Clark Kellogg

  • Pacers
  • One on One with Mark Montieth
    One on One with Mark Montieth
    Clark Kellogg

    He's one of the all-time hard-luck basketball players, but didn't need to play to have a great life.

    This conversation was recorded in the studio on a Sunday night, after the Big Ten tournament championship game at Bankers Life Fieldhouse. I picked up Kellogg, who had helped broadcast the game, at his Downtown hotel along with a young man who was job-shadowing him. He would have had every reason to turn me down since he had already put in a full day's work, but didn't because that's the kind of guy he is.

    I covered Kellogg in college at Ohio State. He's one of the most dominant players to come out of the Big Ten, and played in one of the most memorable regular season college games I've ever seen – the last game of the season at Indiana for the Big Ten championship in 1980. I believe eight of the 10 starters in that game played in the NBA – or, in the case of Landon Turner, probably would have. I'd pay money to see that game on video. Indiana won in overtime, and Kellogg is still upset about that.

    He had one of the best rookie seasons a Pacer has ever had, averaging 20.1 points and 10.6 rebounds. He was just as good his second season, but suffered a knee injury during his third that proved to be his downfall. He retired after playing four games in the 1986-87 season at the age of 25. He would have become one of the greatest players in franchise history had he stayed healthy. I didn't cover many of his games with the Pacers, but did cover his retirement press conference at the Embassy Suites hotel. I remember him sitting next to coach Jack Ramsay and recalling a big game he had against Ramsay's team in Portland. But Ramsay recalled winning the game. That was the problem for Kellogg as a Pacer. He didn't win many games and ultimately didn't have much to show for such a promising career.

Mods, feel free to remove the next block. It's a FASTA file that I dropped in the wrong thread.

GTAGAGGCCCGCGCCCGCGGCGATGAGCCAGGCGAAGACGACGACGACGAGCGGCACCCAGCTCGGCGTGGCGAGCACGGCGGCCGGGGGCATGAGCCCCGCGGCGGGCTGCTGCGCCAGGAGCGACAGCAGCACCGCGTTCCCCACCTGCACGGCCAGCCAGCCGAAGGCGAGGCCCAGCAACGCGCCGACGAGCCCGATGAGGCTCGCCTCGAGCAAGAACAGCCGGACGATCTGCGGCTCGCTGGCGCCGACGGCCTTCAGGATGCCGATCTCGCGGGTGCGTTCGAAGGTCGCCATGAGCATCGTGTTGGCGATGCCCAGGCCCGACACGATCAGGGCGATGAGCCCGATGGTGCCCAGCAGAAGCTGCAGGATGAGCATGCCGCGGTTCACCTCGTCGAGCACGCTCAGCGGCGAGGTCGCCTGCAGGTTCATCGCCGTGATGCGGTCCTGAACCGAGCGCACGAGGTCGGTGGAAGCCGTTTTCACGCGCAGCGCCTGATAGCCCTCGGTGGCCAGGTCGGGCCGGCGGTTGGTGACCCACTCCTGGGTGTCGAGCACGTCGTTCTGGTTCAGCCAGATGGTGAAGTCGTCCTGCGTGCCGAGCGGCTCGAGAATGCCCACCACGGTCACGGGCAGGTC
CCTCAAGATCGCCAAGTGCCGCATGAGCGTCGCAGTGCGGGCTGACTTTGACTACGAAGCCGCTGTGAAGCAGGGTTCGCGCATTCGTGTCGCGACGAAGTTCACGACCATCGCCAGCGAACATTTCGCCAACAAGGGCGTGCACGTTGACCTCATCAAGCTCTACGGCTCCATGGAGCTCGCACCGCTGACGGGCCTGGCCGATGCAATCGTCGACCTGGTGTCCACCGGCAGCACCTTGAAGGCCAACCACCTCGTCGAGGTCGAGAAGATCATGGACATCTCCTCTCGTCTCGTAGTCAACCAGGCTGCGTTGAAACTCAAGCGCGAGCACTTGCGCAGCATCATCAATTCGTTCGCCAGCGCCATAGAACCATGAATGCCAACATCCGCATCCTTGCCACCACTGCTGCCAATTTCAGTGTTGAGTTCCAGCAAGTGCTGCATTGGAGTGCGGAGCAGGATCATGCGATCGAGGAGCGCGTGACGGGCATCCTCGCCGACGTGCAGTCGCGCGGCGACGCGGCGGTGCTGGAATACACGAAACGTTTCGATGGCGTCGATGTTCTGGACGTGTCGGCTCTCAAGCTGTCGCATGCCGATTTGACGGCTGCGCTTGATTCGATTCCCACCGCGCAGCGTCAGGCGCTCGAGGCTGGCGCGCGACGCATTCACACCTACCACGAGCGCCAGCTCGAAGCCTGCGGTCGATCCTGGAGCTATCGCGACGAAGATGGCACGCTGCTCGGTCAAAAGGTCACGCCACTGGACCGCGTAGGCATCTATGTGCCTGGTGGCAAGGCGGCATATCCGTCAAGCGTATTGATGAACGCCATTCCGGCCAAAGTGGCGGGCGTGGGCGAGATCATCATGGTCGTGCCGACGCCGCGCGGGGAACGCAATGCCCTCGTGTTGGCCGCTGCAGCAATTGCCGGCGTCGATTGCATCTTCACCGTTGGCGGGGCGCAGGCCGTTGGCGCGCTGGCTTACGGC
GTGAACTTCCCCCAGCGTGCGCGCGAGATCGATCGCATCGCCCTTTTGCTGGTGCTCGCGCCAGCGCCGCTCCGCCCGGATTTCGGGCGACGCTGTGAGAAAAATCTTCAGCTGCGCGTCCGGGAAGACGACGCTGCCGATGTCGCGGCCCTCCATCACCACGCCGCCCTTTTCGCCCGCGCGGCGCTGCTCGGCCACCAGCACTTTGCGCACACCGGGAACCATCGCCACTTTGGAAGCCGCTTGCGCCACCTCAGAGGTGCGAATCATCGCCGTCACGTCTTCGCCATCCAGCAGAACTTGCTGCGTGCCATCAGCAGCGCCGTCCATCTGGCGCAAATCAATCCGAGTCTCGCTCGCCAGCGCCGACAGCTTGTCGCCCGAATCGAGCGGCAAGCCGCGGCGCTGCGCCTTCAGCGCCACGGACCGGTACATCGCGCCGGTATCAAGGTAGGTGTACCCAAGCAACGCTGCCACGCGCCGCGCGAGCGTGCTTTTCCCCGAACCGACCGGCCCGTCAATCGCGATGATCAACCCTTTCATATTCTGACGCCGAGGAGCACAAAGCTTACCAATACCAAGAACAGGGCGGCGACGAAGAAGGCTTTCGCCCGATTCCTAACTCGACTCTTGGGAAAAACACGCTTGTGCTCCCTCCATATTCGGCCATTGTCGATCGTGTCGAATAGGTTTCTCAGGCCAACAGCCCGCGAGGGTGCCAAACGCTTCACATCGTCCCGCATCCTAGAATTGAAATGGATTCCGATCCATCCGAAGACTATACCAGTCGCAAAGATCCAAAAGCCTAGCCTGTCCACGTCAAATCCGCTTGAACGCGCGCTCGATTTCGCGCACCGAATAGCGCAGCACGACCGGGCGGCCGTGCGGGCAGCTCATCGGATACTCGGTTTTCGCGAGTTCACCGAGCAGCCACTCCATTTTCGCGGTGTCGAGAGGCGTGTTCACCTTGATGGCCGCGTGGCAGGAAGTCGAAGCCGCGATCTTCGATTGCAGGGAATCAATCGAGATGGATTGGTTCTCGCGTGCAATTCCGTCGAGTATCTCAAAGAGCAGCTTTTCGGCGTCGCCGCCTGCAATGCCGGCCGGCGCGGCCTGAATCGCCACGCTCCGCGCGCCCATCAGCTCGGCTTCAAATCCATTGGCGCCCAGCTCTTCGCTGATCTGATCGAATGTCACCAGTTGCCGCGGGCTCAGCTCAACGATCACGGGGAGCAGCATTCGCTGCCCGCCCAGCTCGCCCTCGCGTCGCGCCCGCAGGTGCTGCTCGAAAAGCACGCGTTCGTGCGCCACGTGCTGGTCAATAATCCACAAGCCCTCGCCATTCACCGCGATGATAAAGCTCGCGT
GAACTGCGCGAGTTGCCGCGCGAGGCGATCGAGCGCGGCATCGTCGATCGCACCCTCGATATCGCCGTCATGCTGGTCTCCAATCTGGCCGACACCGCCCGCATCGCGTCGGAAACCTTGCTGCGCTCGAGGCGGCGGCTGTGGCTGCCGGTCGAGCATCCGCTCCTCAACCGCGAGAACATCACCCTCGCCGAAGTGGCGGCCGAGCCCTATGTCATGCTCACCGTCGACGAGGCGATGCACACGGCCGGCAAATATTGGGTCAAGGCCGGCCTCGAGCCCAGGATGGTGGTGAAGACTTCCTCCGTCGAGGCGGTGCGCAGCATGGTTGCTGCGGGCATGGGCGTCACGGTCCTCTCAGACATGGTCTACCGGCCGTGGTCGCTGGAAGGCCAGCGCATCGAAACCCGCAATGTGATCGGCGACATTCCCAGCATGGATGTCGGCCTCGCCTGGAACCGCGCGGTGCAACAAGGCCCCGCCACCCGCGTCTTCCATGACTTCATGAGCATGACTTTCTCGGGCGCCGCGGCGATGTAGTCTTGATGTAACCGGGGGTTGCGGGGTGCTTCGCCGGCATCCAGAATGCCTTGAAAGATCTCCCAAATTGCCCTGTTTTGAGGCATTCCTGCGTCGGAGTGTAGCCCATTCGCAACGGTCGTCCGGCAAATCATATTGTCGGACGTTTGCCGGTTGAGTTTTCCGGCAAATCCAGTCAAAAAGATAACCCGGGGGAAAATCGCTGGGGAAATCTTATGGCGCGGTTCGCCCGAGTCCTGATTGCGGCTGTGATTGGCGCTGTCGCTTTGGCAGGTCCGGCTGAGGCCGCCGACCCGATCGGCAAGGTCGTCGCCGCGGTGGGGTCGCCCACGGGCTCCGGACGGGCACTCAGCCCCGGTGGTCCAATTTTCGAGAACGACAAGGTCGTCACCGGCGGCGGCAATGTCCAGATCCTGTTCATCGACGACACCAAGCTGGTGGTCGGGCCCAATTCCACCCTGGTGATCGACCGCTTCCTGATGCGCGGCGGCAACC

If you're looking for a silver lining, the Pacers probably would never have drafted Reggie Miller if Kellogg hadn't suffered that knee injury, because they would have been a much better team in 1987 and wouldn't have been drafting high enough to get Miller. So there's that.

    Kellogg went on to become a great broadcaster, both for the Pacers and for college basketball. He started from scratch, and from what I've heard was terrible in his early days on local radio, but he developed a unique style that managed to be both colorful and intelligent.

    His basketball career was shortchanged, but he's having a great life with no regrets.

    First aired 2010

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